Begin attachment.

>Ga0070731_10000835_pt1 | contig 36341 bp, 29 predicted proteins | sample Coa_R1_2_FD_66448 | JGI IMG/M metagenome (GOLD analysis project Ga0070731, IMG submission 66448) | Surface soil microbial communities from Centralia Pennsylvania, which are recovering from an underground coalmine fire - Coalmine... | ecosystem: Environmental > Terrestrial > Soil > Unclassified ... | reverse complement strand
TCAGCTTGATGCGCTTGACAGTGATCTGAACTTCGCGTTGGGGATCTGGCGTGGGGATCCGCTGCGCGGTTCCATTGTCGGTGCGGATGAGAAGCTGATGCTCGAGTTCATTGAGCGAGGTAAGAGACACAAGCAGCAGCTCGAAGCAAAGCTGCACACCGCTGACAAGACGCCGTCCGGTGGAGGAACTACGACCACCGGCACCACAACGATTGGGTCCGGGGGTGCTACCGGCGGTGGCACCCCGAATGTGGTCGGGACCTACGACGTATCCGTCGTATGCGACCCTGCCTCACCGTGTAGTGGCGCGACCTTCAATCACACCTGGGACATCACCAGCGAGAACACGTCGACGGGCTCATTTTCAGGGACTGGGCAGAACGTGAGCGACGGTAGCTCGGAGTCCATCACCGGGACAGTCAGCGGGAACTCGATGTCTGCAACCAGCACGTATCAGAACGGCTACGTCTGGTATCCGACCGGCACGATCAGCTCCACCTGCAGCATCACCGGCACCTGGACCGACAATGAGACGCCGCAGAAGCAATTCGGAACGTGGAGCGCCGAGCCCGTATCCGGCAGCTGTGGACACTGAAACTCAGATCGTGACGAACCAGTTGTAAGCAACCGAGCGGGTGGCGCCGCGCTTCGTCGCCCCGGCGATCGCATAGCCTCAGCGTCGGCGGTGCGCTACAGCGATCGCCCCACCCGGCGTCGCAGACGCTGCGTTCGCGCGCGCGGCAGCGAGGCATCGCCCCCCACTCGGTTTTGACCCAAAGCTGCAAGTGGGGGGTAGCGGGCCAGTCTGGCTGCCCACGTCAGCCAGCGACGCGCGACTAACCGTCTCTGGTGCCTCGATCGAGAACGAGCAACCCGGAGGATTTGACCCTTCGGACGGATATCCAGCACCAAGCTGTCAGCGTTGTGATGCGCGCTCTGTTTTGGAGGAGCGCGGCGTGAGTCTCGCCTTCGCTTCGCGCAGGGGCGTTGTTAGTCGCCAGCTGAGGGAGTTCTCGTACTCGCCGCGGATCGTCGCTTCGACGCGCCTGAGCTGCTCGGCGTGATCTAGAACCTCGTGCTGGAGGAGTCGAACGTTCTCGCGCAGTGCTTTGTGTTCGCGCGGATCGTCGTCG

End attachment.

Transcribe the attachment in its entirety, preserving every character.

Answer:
>Ga0070731_10000835_pt1 | contig 36341 bp, 29 predicted proteins | sample Coa_R1_2_FD_66448 | JGI IMG/M metagenome (GOLD analysis project Ga0070731, IMG submission 66448) | Surface soil microbial communities from Centralia Pennsylvania, which are recovering from an underground coalmine fire - Coalmine... | ecosystem: Environmental > Terrestrial > Soil > Unclassified ... | reverse complement strand
TCAGCTTGATGCGCTTGACAGTGATCTGAACTTCGCGTTGGGGATCTGGCGTGGGGATCCGCTGCGCGGTTCCATTGTCGGTGCGGATGAGAAGCTGATGCTCGAGTTCATTGAGCGAGGTAAGAGACACAAGCAGCAGCTCGAAGCAAAGCTGCACACCGCTGACAAGACGCCGTCCGGTGGAGGAACTACGACCACCGGCACCACAACGATTGGGTCCGGGGGTGCTACCGGCGGTGGCACCCCGAATGTGGTCGGGACCTACGACGTATCCGTCGTATGCGACCCTGCCTCACCGTGTAGTGGCGCGACCTTCAATCACACCTGGGACATCACCAGCGAGAACACGTCGACGGGCTCATTTTCAGGGACTGGGCAGAACGTGAGCGACGGTAGCTCGGAGTCCATCACCGGGACAGTCAGCGGGAACTCGATGTCTGCAACCAGCACGTATCAGAACGGCTACGTCTGGTATCCGACCGGCACGATCAGCTCCACCTGCAGCATCACCGGCACCTGGACCGACAATGAGACGCCGCAGAAGCAATTCGGAACGTGGAGCGCCGAGCCCGTATCCGGCAGCTGTGGACACTGAAACTCAGATCGTGACGAACCAGTTGTAAGCAACCGAGCGGGTGGCGCCGCGCTTCGTCGCCCCGGCGATCGCATAGCCTCAGCGTCGGCGGTGCGCTACAGCGATCGCCCCACCCGGCGTCGCAGACGCTGCGTTCGCGCGCGCGGCAGCGAGGCATCGCCCCCCACTCGGTTTTGACCCAAAGCTGCAAGTGGGGGGTAGCGGGCCAGTCTGGCTGCCCACGTCAGCCAGCGACGCGCGACTAACCGTCTCTGGTGCCTCGATCGAGAACGAGCAACCCGGAGGATTTGACCCTTCGGACGGATATCCAGCACCAAGCTGTCAGCGTTGTGATGCGCGCTCTGTTTTGGAGGAGCGCGGCGTGAGTCTCGCCTTCGCTTCGCGCAGGGGCGTTGTTAGTCGCCAGCTGAGGGAGTTCTCGTACTCGCCGCGGATCGTCGCTTCGACGCGCCTGAGCTGCTCGGCGTGATCTAGAACCTCGTGCTGGAGGAGTCGAACGTTCTCGCGCAGTGCTTTGTGTTCGCGCGGATCGTCGTCG